Software estimation is difficult. Programmers tend to be short-term pessimists and long-term optimists; this skews estimates in many directions. Product owners often struggle to describe what they want in a way that a developer can accurately estimate. And, at the end of the day, we as humans tend to forget the bad and remember the past with a certain nostalgia, hurting our ability to estimate accurately. Here are some patterns we’ve noticed in our work that cause estimates to be inaccurate.
Not using relative sizing/story points
Asking your developers to estimate how many hours a task is going to take is a slippery slope. First, we, as developers, often struggle with giving correct time. Second, think about the spicy food-truck conundrum, the problem that happens when “developer 1” ate too much spicy food-truck food and couldn’t come to work due to “intestinal discomfort.” All the sudden, you are left with “developer 2” and “developer 2” might take twice or half as long as “developer 1” for any number of reasons. While being off on a task or two won’t kill a project, when 10 of those tasks pileup, your project will slip.
Instead, agile practitioners favor the use of story point estimation. This technique groups product backlog items (PBI) together that should take a similar amount of time. If you rank two PBIs a 5 they should be relatively equal in effort. Once you have your relative size assigned, you use “yesterday’s weather” to decide how many story points your team can do in an iteration.
Getting estimates too detailed too early
If you’ve been in the project management business or software development business more than a minute or two, you’ve come across the Gantt Chart from Hell (GCFH). It usually requires 4 monitors to display, has hundreds of rows on it with arrows pointing all over the place, and is truly your project manager’s baby. You know, the ugly one that on one wants to admit is ugly.
Issues with the GCFH is a topic in itself. For now, I’ll highlight a key problem with the GCFH: if you feel you can plan your project at a high level of detail for any time beyond the next 24 hours, you are a better fortune-teller than most. Software development is far too complex and unpredictable to be accurately planned to the hour or even day or even week.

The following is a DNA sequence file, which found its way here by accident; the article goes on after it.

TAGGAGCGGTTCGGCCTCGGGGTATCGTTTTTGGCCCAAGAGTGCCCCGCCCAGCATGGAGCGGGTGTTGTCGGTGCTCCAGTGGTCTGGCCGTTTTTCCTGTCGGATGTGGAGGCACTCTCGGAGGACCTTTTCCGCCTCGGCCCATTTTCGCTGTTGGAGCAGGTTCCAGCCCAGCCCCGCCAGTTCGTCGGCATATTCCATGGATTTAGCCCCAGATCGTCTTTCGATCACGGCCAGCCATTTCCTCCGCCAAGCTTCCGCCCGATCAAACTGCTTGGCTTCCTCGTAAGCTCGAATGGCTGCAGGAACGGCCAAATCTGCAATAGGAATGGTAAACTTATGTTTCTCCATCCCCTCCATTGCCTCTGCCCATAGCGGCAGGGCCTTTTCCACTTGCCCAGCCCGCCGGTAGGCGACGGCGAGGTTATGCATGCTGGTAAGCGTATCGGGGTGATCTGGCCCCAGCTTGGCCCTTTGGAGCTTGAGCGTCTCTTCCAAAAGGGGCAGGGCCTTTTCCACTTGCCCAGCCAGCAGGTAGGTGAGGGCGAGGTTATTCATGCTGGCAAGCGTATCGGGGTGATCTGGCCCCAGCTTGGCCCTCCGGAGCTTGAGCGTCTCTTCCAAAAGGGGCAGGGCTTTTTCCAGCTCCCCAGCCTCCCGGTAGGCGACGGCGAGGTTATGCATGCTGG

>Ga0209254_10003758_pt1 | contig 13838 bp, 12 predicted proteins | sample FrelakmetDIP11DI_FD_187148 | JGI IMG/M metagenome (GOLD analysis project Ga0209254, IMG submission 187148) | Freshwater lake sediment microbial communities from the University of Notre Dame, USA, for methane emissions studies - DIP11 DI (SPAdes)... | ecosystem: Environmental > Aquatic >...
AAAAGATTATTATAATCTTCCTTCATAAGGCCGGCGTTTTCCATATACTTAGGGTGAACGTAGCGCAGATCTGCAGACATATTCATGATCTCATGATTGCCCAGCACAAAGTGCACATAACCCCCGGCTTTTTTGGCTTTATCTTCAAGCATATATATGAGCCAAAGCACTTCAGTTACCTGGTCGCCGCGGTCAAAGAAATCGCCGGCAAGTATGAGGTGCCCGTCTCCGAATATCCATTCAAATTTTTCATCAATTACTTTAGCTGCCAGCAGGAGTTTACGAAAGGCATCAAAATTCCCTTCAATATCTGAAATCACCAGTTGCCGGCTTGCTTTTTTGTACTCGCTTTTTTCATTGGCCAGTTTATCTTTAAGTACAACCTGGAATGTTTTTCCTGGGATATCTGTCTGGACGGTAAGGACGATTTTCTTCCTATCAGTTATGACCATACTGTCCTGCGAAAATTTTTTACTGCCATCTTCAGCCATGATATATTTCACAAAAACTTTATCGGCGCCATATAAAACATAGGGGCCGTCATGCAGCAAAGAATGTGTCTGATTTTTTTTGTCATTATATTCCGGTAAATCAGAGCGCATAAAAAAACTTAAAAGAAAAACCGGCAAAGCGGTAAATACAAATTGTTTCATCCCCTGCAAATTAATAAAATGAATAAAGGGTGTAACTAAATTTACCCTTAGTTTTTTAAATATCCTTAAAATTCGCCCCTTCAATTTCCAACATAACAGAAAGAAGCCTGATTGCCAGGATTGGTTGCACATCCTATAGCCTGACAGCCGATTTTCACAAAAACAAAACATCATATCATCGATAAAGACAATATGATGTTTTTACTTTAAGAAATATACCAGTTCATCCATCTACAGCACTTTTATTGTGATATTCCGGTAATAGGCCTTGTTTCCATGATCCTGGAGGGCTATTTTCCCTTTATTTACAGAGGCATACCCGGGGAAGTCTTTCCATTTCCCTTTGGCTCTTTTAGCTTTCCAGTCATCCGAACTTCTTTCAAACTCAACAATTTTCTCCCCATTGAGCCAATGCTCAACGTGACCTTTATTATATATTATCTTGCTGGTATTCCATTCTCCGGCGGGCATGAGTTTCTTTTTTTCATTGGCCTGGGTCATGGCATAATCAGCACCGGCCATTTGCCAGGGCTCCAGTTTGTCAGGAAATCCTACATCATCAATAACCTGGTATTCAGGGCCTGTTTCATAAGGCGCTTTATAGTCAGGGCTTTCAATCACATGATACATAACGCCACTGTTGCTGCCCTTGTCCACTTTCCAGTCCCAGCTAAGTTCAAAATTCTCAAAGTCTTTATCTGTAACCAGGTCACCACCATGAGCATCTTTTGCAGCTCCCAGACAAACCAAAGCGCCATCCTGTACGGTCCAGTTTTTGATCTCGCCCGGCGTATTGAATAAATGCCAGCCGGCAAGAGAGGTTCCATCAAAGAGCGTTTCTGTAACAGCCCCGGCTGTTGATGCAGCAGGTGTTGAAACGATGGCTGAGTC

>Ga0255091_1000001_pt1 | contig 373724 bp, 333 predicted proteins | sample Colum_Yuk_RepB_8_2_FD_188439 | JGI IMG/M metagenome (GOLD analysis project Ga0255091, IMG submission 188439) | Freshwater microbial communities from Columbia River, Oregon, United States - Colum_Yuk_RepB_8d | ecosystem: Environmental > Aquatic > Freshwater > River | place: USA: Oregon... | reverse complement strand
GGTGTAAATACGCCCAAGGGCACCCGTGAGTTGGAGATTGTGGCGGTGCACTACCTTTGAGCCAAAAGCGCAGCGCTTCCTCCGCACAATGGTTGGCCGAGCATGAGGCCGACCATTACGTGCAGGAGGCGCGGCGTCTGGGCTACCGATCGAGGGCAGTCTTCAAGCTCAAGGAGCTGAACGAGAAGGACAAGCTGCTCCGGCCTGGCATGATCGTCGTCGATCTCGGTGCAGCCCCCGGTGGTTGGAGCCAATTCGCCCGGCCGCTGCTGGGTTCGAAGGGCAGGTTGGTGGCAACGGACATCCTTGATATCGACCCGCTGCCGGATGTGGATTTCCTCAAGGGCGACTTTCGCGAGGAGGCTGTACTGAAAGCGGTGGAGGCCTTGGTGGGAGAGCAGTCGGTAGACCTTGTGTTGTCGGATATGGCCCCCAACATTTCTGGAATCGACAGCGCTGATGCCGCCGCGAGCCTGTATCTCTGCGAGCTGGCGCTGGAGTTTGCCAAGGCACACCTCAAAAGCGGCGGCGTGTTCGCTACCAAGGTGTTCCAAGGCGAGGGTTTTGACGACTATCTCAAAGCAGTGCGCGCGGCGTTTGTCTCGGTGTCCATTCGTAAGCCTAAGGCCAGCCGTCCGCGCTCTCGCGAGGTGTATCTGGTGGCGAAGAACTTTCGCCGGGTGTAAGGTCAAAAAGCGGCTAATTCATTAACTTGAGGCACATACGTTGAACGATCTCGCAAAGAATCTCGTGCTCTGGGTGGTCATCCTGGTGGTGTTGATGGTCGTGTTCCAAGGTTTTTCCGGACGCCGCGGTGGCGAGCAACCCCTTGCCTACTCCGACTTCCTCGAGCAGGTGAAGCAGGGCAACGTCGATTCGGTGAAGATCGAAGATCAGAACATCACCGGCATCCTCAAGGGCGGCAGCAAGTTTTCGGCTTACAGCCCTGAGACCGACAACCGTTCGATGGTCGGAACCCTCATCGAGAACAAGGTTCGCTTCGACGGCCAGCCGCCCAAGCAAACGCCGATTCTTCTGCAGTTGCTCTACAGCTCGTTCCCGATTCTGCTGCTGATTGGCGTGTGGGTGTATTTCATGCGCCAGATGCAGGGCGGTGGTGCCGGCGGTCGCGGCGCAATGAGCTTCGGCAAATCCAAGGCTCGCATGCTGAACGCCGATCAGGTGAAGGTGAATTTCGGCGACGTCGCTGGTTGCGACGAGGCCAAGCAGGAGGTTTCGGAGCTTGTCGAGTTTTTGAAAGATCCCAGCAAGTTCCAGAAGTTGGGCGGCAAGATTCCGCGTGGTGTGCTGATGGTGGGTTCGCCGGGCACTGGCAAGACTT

Instead, use concepts such as “yesterday’s weather” and relative estimation to estimate your projects on a sliding scale. You can create product roadmaps that have a year or two on the forecast, but adjust the detail appropriately. You need to be agile and adapt to change; so make sure your long-term planning is flexible and reflects uncertainty.
Not involving enough people in your estimates
A common failing of new project managers is to rely on a few key people to generate estimates. Effective estimation is a whole-team effort. Your testers and analysts have just as much to say about the complexity of something as your developers do. Good agile estimation requires good team communication and discussion.
Failing to inspect and adapt
As an agile team you should constantly be inspecting your results and adapting your estimation based on validated learning. Every few iterations you should take time to check your estimation process. Determine if something that you once assigned 5 story points to is still a 5. Don’t change what you did in the past, instead, apply that learning into what you are doing today and make sure it’s reflected in your next estimation session.
Not taking the time to get your team on the same page
Taking the average of everyone’s estimate is a pattern I’ve often seen and done in estimation meetings. While this could be a way of coming to consensus, it should never be a tool to avoid conflict. The absolute most important tool in exact estimation is team conversation. Instead of jumping to an average, have your team discuss the reasons for different estimates. Encourage healthy conflict and strive for true consensus. If you can’t reach it, then be introspective and find out why. If you avoid conflict you might never find out what is hurting your estimates and you won’t have the opportunity to improve.